Festivals create temporary communities wherever they appear, relying on inputs and outputs from visitors, artists, presenters, vendors, sponsors, and landowners. Like any other community, they involve circulating traffic, including that of people, resources, ideas, etc. While “festivals” may not hit some of the checkboxes some tend to associate with intentional communities, many festivals bring with them the intention of creating a safe space for reawakening a sense of love for ourselves and each other, and are sought by those wanting life-changing experiences of connection, freedom, or ecstasy–so we feel they count.
In material terms, every community has to contend with land and zoning requirements, population limitations, the intents and maturity of participants, and economic demands. Intent varies considerably across all communities and may be heavily influenced by private stakeholders. Some intentional communities even host their own small festivals (like CoSM’s Entheogenic Salons, with live painting and international DJs), which encourages a balance of community, intention, celebration, and circulation/exchange.
As for Wholly Human, various yogic, artistic, skill-based, and music festivals have served as some of our introductions to “alternative communities.” Rosa-Lila, for example, was a (now defunct) yoga festival offering yoga sessions across multiple schools, yogic and expressive workshops, stand up paddle-board lessons, music and dance, and vendor tents selling the usual faire (essential oils, beads, sarees, massages, vegan lunch, etc.). It was a particularly white, middle-class space, which gave us some early indicators as to what to expect from similar events.
Elsewhere on the spectrum is the rave scene, where people dance and sweat and chase the feeling of being alive, coming together in an alternative state of consciousness with some alternative family. Depending on one’s intentions, electronic music events like Electronic Daisy Carnival and Electric Forest can be quite transformative and community-oriented. Coming together with thousands of strangers as if coming home to a huge family (drunk cousins included) is an opportunity to reconsider concepts like trust, love, humanity, and identity. Beyond the strictly categorized “art and music” fests, there are numerous “transformational” festivals around the world that include a greater focus on education, spirituality, and/or ecology (O.Z.O.R.A., BOOM, and Samsara have recently caught our attention).
Of course, an advertised intent doesn’t guarantee shared intent, let alone actual participation. These are the biggest intentional community lessons we’ve taken away from our festival communities:
- As many festivals get bigger, they leave a bigger ecological footprint (for example, an annual 5-day camping event covering 90 bass-blasted, insecticide-sprayed acres). They can also become increasingly driven by demands/expectations out of sync with the goals and abilities of its members. We’re mindful not to sacrifice the “intentional” part of Intentional Community for the sake of attracting more people. A community can’t accomplish much if it becomes unmanageable for members or visitors, and the ecology of a space contains innumerable variables of its own.
- There’s a huge difference between creating what we love versus running away from what we fear. Along these lines, we’re mindful of escapism and projection. Without mindfully attending to The Work, these spaces become toxic just like any other. If the intents of the community include love, connection, responsibility, and self/earth harmony and acceptance, then we want these to be consistent, human goals, not just temporary fantasies. One of the goals of the community is to support each other in being our best selves, but the community shouldn’t be the only place we experience our full humanity. It can serve as a beautiful reminder, though!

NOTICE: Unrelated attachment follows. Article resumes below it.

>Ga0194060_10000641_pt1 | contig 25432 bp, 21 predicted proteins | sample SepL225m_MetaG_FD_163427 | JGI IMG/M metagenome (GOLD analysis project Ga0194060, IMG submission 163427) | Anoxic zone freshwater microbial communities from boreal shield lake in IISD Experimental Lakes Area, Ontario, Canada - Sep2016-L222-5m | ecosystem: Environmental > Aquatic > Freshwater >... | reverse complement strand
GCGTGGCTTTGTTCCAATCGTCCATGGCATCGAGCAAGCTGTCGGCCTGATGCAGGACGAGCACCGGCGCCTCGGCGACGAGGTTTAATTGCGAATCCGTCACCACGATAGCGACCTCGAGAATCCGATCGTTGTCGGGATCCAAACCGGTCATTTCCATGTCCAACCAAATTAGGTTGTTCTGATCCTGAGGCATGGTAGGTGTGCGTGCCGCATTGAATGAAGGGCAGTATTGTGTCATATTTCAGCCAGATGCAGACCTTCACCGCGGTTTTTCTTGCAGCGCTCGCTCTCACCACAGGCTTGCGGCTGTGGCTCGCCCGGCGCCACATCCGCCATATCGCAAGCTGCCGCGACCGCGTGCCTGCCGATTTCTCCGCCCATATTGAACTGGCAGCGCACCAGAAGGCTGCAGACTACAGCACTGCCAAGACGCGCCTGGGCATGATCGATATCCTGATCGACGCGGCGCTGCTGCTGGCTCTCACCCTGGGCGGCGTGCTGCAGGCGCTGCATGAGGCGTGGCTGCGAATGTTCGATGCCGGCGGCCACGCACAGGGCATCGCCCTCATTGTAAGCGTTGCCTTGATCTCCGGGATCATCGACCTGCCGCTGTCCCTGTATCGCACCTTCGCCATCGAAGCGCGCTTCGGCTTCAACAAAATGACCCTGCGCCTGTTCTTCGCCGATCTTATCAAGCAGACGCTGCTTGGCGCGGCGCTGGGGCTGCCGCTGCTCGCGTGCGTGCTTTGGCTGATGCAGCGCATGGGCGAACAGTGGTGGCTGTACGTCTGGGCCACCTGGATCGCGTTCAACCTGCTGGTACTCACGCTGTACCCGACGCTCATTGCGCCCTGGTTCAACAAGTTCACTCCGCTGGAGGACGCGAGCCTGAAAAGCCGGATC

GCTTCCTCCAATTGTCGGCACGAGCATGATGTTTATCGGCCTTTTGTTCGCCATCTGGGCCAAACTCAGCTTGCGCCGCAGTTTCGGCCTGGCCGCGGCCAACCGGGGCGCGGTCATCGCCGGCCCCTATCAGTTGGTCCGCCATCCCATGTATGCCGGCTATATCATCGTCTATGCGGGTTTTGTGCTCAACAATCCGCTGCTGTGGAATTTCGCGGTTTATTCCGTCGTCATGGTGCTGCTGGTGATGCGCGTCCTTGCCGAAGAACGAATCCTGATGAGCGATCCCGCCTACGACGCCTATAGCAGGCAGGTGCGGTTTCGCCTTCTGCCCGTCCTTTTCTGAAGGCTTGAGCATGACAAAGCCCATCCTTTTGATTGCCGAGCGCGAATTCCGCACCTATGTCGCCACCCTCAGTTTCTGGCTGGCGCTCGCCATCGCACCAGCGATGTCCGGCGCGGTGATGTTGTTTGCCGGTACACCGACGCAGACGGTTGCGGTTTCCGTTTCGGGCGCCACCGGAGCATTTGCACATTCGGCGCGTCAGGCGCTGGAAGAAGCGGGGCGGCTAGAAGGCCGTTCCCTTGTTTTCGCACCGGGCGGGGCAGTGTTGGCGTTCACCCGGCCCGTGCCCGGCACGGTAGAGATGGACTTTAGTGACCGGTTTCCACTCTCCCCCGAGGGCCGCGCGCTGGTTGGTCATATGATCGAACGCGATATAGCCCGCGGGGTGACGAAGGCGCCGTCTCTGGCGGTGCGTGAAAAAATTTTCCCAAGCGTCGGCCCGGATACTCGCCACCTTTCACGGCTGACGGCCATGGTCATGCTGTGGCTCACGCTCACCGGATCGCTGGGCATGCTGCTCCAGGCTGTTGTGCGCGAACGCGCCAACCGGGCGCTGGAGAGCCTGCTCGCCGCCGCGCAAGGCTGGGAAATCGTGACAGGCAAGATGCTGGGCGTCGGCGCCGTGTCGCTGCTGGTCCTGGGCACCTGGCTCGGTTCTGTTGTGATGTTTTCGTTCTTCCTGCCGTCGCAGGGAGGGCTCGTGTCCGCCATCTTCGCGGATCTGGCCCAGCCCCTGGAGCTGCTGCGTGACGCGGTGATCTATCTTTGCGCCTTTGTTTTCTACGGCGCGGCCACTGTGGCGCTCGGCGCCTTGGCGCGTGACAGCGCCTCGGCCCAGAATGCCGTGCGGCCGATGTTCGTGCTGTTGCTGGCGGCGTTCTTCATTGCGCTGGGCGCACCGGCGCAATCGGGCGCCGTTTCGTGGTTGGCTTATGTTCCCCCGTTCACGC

- Any intentional community ought to frame itself around the reality of what people need in order to live well, otherwise members aren’t well-equipped to act from their best selves. People need equitable access to healing foods and physical care, a sense of safety and belonging, a shared agreement to respect the land and its communities, space to breathe, and periods of quiet for rest and processing. We look at how humans heal, grow, and live (not just how they celebrate) and incorporate it into our planning process.
- Perhaps the greatest intention of an intentional community is its dedication to transformation and growth. Inclusivity and diversity aren’t achieved accidentally, especially in a culture that’s written inequality into every aspect of our lives. Inclusion and diversity allow a community or system to thrive, correcting the pains and limitations placed on human diversity by colonization and cultural genocide. Accessing that spectrum involves nourishing what has been hurt and reciprocity with our Earth. Real diversity, therefore, is about access, interdependence, empowerment, expression, and balance. Avoiding the temporary discomfort that comes with fully metabolizing these changes is like a caterpillar avoiding the discomfort of metamorphosis. If not for transformation, a caterpillar would just keep eating until the garden is demolished. But the garden needs butterflies. Intentional communities provide a safe space for growth & transformation.
Festivals can be life-changing. These communities offer a way to experience a sense of shared intent and loving connection, to know without a doubt you are not alone, and to test one’s own boundaries in a highly social, positive environment. They can also be quite costly, can overwhelm, and can easily replicate the same social ills found outside of intentional communities if the space itself is not mindfully attended to. Overall, we look forward to incorporating small festivals in our own intentional community plans as a form of ceremony, celebration, and healing.